From “Formation” to “Lemonade,” this course utilizes the artistry, musicianship and feminism of Beyoncé to explore deeper issues of patriarchy, racism, classism and sexism in society.
More from Fall 2018
More in Campus News: Alma Matters
Topics: John V. Roach Honors College
Beyonce Knowles-Carter performs onstage during the 2018 Coachella Valley Music and Arts Festival in California. Getty Images © Larry Busacca / Staff
About the course: This honors course uses contemporary music icon Beyoncé Knowles-Carter as a lens to examine academic ideas of intersectionality and black feminist thought. In studying other contemporary pop and hip-hop artists, students are provided a cultural link to issues such as economic inequality, white supremacy and the #MeToo movement.
Instructor: Lynn Hampton, lecturer in the John V. Roach Honors College
Class times: Wednesdays, 4 to 6:40 p.m.
Class size: 12 senior honors students
Texts: We Should All Be Feminists by Chimamanda Ngozi Adichie (Anchor Books, 2014)
Black Feminist Thought: Knowledge, Consciousness, and the Politics of Empowerment by Patricia Hill Collins (Routledge, 2000)
Talking Back: Thinking Feminist, Thinking Black by bell hooks (Between the Lines, 1989)
Sister Outsider by Audre Lorde (The Crossing Press, 1984)
Eloquent Rage: A Black Feminist Discovers Her Superpower by Brittney Cooper (St. Martin’s Press, 2018)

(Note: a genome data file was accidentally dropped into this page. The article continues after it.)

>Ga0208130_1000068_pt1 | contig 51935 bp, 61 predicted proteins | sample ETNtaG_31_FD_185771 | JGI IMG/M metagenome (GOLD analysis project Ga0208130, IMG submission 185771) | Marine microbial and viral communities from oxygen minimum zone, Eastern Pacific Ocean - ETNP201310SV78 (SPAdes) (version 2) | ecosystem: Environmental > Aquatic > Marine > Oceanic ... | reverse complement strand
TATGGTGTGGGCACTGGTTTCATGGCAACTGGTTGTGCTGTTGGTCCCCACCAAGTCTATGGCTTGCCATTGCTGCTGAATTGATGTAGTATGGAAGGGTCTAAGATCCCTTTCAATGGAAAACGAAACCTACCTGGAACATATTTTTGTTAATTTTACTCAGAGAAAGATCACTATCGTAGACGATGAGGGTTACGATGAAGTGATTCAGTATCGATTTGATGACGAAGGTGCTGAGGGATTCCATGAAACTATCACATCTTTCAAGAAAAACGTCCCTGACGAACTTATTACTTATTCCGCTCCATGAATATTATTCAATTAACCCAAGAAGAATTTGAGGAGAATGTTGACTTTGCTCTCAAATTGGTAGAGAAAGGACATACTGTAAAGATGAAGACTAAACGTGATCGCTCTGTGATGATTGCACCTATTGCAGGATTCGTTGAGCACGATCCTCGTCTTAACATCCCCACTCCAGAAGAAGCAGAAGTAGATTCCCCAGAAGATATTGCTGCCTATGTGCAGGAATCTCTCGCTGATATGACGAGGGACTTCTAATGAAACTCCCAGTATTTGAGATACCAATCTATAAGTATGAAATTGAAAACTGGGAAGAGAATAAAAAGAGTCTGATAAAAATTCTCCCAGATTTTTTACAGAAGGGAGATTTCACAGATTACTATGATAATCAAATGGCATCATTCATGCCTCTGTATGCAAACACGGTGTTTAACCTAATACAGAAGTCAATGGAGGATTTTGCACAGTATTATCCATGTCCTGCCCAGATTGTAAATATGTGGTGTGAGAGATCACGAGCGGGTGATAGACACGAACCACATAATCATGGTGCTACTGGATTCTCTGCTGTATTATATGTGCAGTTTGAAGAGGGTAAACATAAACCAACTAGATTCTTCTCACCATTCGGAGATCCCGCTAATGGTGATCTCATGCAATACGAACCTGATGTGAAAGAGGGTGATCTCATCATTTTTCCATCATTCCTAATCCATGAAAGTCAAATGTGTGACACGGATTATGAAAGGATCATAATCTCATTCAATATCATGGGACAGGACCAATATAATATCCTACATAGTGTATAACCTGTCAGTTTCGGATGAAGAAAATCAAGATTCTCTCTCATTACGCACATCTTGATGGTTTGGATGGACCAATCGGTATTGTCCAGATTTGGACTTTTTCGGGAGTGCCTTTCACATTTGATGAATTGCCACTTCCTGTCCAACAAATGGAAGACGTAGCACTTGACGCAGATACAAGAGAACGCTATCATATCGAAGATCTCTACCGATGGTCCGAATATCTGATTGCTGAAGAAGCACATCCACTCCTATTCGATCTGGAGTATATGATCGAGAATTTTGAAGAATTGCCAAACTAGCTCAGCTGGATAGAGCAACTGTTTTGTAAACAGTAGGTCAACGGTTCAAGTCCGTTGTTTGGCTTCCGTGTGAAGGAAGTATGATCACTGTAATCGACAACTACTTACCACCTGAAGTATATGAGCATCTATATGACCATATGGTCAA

An array of academic articles as well as contemporary news stories, videos and social media posts
Classwork: Weekly reflection essays consisting of 500-word explorations of an assigned reading
Leading a class discussion in which students connect a Beyoncé song with ideas of intersectionality and feminism
A critical analysis on Chimamanda Ngozi Adichie’s We Should All Be Feminists
A final project examining a societal problem and analyzing it from an intersectional perspective through scholarly texts, empirical methods and critical engagement with the arts
— Compiled by Zach Martino
Your comments are welcome
Back on November 28, I posted a comment on the TCU Facebook page after reading about a colloquium offered in the University Honors College. I also sent it as a letter to the editor of TCU Magazine.
Because it was not fawning praise for the program, I doubt it will see the light of day. However, in the interest of academic freedom, in in the interest of my doing my small part to make suggestions for the betterment of my alma mater, I send you all a copy of my letter:
TCU never fails to amaze its alumni.
Now, in TCU magazine,[ https://magazine.tcu.edu/fall-2018/beyonce-and-intersectionality/ ] is the report of an “Honors” Colloquium – the description given is “…This honors course uses contemporary music icon Beyoncé Knowles-Carter as a lens to examine academic ideas of intersectionality and black feminist thought. In studying other contemporary pop and hip-hop artists, students are provided a cultural link to issues such as economic inequality, white supremacy and the #MeToo movement.”